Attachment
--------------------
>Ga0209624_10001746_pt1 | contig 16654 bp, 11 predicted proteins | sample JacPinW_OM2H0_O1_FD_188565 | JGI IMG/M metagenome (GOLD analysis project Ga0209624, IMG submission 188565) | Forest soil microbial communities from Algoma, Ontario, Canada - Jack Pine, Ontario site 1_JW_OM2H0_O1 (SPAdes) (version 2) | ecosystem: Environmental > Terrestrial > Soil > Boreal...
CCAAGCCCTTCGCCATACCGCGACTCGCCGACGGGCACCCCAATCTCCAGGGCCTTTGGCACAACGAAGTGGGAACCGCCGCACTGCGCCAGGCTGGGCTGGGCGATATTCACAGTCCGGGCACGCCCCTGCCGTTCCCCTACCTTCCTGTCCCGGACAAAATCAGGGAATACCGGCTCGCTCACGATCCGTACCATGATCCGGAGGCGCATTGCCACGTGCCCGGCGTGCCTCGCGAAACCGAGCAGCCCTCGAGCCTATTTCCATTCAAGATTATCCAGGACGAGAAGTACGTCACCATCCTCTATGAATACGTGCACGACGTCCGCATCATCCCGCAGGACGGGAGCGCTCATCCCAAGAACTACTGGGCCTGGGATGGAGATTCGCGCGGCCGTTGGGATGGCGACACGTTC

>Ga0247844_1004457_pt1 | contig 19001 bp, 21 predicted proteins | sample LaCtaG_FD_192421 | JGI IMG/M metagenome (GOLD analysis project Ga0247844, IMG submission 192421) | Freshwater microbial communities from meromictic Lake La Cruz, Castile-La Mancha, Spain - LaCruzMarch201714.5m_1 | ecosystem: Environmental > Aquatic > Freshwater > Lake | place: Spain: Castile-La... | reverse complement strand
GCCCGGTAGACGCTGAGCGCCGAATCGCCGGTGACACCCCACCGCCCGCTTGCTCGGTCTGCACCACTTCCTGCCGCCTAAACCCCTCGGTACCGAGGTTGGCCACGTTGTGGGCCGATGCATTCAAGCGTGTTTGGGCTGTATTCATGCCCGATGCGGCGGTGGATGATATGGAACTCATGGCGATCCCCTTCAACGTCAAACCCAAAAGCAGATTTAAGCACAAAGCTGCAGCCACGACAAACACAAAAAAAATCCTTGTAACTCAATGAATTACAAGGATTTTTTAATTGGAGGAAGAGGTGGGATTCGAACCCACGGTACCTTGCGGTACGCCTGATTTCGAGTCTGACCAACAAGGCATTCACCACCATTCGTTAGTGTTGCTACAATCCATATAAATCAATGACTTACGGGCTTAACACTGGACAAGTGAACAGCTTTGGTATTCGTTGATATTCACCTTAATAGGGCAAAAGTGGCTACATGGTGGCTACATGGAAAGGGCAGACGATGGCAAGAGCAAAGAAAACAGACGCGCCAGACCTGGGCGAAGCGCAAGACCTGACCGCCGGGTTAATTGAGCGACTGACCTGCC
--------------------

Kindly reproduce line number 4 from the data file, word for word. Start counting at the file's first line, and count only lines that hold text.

GCCCGGTAGACGCTGAGCGCCGAATCGCCGGTGACACCCCACCGCCCGCTTGCTCGGTCTGCACCACTTCCTGCCGCCTAAACCCCTCGGTACCGAGGTTGGCCACGTTGTGGGCCGATGCATTCAAGCGTGTTTGGGCTGTATTCATGCCCGATGCGGCGGTGGATGATATGGAACTCATGGCGATCCCCTTCAACGTCAAACCCAAAAGCAGATTTAAGCACAAAGCTGCAGCCACGACAAACACAAAAAAAATCCTTGTAACTCAATGAATTACAAGGATTTTTTAATTGGAGGAAGAGGTGGGATTCGAACCCACGGTACCTTGCGGTACGCCTGATTTCGAGTCTGACCAACAAGGCATTCACCACCATTCGTTAGTGTTGCTACAATCCATATAAATCAATGACTTACGGGCTTAACACTGGACAAGTGAACAGCTTTGGTATTCGTTGATATTCACCTTAATAGGGCAAAAGTGGCTACATGGTGGCTACATGGAAAGGGCAGACGATGGCAAGAGCAAAGAAAACAGACGCGCCAGACCTGGGCGAAGCGCAAGACCTGACCGCCGGGTTAATTGAGCGACTGACCTGCC